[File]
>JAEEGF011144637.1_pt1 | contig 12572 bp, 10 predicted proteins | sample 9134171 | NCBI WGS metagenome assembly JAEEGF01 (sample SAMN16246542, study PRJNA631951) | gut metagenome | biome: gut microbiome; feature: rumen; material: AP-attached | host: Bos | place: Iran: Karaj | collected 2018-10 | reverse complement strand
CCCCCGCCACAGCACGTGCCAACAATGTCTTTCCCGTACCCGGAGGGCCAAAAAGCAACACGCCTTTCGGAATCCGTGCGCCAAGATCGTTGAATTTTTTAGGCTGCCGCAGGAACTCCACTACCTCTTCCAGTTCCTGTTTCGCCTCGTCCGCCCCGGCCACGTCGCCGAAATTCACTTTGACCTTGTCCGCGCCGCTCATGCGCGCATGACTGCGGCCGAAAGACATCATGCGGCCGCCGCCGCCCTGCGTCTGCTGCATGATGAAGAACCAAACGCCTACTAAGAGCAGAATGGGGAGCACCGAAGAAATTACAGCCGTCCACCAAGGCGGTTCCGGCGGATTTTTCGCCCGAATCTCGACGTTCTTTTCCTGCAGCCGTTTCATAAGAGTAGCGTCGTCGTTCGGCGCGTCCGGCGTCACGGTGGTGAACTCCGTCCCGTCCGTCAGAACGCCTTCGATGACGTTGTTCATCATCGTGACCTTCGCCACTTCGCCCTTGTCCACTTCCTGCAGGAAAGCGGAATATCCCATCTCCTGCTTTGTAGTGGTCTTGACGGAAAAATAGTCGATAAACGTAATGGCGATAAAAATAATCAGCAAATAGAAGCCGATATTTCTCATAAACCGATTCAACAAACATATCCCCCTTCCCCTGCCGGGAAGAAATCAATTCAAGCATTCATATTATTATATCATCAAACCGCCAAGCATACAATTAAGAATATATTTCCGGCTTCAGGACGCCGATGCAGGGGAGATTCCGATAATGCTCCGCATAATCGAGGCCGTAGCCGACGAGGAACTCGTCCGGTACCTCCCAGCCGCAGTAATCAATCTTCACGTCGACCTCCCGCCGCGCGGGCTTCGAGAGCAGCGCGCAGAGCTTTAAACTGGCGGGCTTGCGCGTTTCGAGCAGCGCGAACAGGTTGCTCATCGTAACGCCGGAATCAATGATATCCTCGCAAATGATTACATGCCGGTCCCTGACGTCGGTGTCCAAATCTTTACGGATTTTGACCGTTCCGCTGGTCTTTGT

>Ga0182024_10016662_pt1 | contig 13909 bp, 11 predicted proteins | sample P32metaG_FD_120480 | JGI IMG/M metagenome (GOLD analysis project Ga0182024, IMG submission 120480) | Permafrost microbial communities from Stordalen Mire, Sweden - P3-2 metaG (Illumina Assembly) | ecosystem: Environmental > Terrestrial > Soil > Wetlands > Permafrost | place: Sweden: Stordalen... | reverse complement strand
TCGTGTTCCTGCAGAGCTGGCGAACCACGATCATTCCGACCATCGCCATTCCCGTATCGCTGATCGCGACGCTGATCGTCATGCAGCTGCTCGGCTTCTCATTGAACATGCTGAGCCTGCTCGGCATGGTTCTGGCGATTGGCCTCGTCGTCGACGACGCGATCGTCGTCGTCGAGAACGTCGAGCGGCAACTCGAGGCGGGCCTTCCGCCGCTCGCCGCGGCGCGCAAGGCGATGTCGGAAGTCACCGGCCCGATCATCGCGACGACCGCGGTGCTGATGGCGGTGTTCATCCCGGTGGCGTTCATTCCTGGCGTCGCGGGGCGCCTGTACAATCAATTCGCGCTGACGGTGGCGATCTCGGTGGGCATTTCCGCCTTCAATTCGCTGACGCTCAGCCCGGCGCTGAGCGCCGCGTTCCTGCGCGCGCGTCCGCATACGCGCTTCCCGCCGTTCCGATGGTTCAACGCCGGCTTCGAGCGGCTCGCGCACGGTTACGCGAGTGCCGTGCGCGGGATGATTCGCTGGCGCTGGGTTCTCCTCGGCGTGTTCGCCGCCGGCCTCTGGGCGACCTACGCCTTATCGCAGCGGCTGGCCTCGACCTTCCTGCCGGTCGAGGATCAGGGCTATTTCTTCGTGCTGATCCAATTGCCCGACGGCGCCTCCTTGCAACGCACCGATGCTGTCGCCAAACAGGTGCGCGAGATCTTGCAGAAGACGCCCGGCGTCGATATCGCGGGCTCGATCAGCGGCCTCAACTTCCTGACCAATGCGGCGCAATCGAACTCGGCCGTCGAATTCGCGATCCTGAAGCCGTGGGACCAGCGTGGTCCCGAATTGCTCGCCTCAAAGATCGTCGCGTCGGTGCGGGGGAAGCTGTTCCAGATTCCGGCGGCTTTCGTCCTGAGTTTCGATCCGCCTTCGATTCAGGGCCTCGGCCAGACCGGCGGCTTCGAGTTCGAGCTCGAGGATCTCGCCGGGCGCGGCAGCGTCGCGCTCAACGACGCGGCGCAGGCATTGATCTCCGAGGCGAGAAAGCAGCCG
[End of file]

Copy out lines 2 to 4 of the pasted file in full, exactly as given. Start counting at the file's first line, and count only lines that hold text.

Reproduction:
CCCCCGCCACAGCACGTGCCAACAATGTCTTTCCCGTACCCGGAGGGCCAAAAAGCAACACGCCTTTCGGAATCCGTGCGCCAAGATCGTTGAATTTTTTAGGCTGCCGCAGGAACTCCACTACCTCTTCCAGTTCCTGTTTCGCCTCGTCCGCCCCGGCCACGTCGCCGAAATTCACTTTGACCTTGTCCGCGCCGCTCATGCGCGCATGACTGCGGCCGAAAGACATCATGCGGCCGCCGCCGCCCTGCGTCTGCTGCATGATGAAGAACCAAACGCCTACTAAGAGCAGAATGGGGAGCACCGAAGAAATTACAGCCGTCCACCAAGGCGGTTCCGGCGGATTTTTCGCCCGAATCTCGACGTTCTTTTCCTGCAGCCGTTTCATAAGAGTAGCGTCGTCGTTCGGCGCGTCCGGCGTCACGGTGGTGAACTCCGTCCCGTCCGTCAGAACGCCTTCGATGACGTTGTTCATCATCGTGACCTTCGCCACTTCGCCCTTGTCCACTTCCTGCAGGAAAGCGGAATATCCCATCTCCTGCTTTGTAGTGGTCTTGACGGAAAAATAGTCGATAAACGTAATGGCGATAAAAATAATCAGCAAATAGAAGCCGATATTTCTCATAAACCGATTCAACAAACATATCCCCCTTCCCCTGCCGGGAAGAAATCAATTCAAGCATTCATATTATTATATCATCAAACCGCCAAGCATACAATTAAGAATATATTTCCGGCTTCAGGACGCCGATGCAGGGGAGATTCCGATAATGCTCCGCATAATCGAGGCCGTAGCCGACGAGGAACTCGTCCGGTACCTCCCAGCCGCAGTAATCAATCTTCACGTCGACCTCCCGCCGCGCGGGCTTCGAGAGCAGCGCGCAGAGCTTTAAACTGGCGGGCTTGCGCGTTTCGAGCAGCGCGAACAGGTTGCTCATCGTAACGCCGGAATCAATGATATCCTCGCAAATGATTACATGCCGGTCCCTGACGTCGGTGTCCAAATCTTTACGGATTTTGACCGTTCCGCTGGTCTTTGT

>Ga0182024_10016662_pt1 | contig 13909 bp, 11 predicted proteins | sample P32metaG_FD_120480 | JGI IMG/M metagenome (GOLD analysis project Ga0182024, IMG submission 120480) | Permafrost microbial communities from Stordalen Mire, Sweden - P3-2 metaG (Illumina Assembly) | ecosystem: Environmental > Terrestrial > Soil > Wetlands > Permafrost | place: Sweden: Stordalen... | reverse complement strand
TCGTGTTCCTGCAGAGCTGGCGAACCACGATCATTCCGACCATCGCCATTCCCGTATCGCTGATCGCGACGCTGATCGTCATGCAGCTGCTCGGCTTCTCATTGAACATGCTGAGCCTGCTCGGCATGGTTCTGGCGATTGGCCTCGTCGTCGACGACGCGATCGTCGTCGTCGAGAACGTCGAGCGGCAACTCGAGGCGGGCCTTCCGCCGCTCGCCGCGGCGCGCAAGGCGATGTCGGAAGTCACCGGCCCGATCATCGCGACGACCGCGGTGCTGATGGCGGTGTTCATCCCGGTGGCGTTCATTCCTGGCGTCGCGGGGCGCCTGTACAATCAATTCGCGCTGACGGTGGCGATCTCGGTGGGCATTTCCGCCTTCAATTCGCTGACGCTCAGCCCGGCGCTGAGCGCCGCGTTCCTGCGCGCGCGTCCGCATACGCGCTTCCCGCCGTTCCGATGGTTCAACGCCGGCTTCGAGCGGCTCGCGCACGGTTACGCGAGTGCCGTGCGCGGGATGATTCGCTGGCGCTGGGTTCTCCTCGGCGTGTTCGCCGCCGGCCTCTGGGCGACCTACGCCTTATCGCAGCGGCTGGCCTCGACCTTCCTGCCGGTCGAGGATCAGGGCTATTTCTTCGTGCTGATCCAATTGCCCGACGGCGCCTCCTTGCAACGCACCGATGCTGTCGCCAAACAGGTGCGCGAGATCTTGCAGAAGACGCCCGGCGTCGATATCGCGGGCTCGATCAGCGGCCTCAACTTCCTGACCAATGCGGCGCAATCGAACTCGGCCGTCGAATTCGCGATCCTGAAGCCGTGGGACCAGCGTGGTCCCGAATTGCTCGCCTCAAAGATCGTCGCGTCGGTGCGGGGGAAGCTGTTCCAGATTCCGGCGGCTTTCGTCCTGAGTTTCGATCCGCCTTCGATTCAGGGCCTCGGCCAGACCGGCGGCTTCGAGTTCGAGCTCGAGGATCTCGCCGGGCGCGGCAGCGTCGCGCTCAACGACGCGGCGCAGGCATTGATCTCCGAGGCGAGAAAGCAGCCG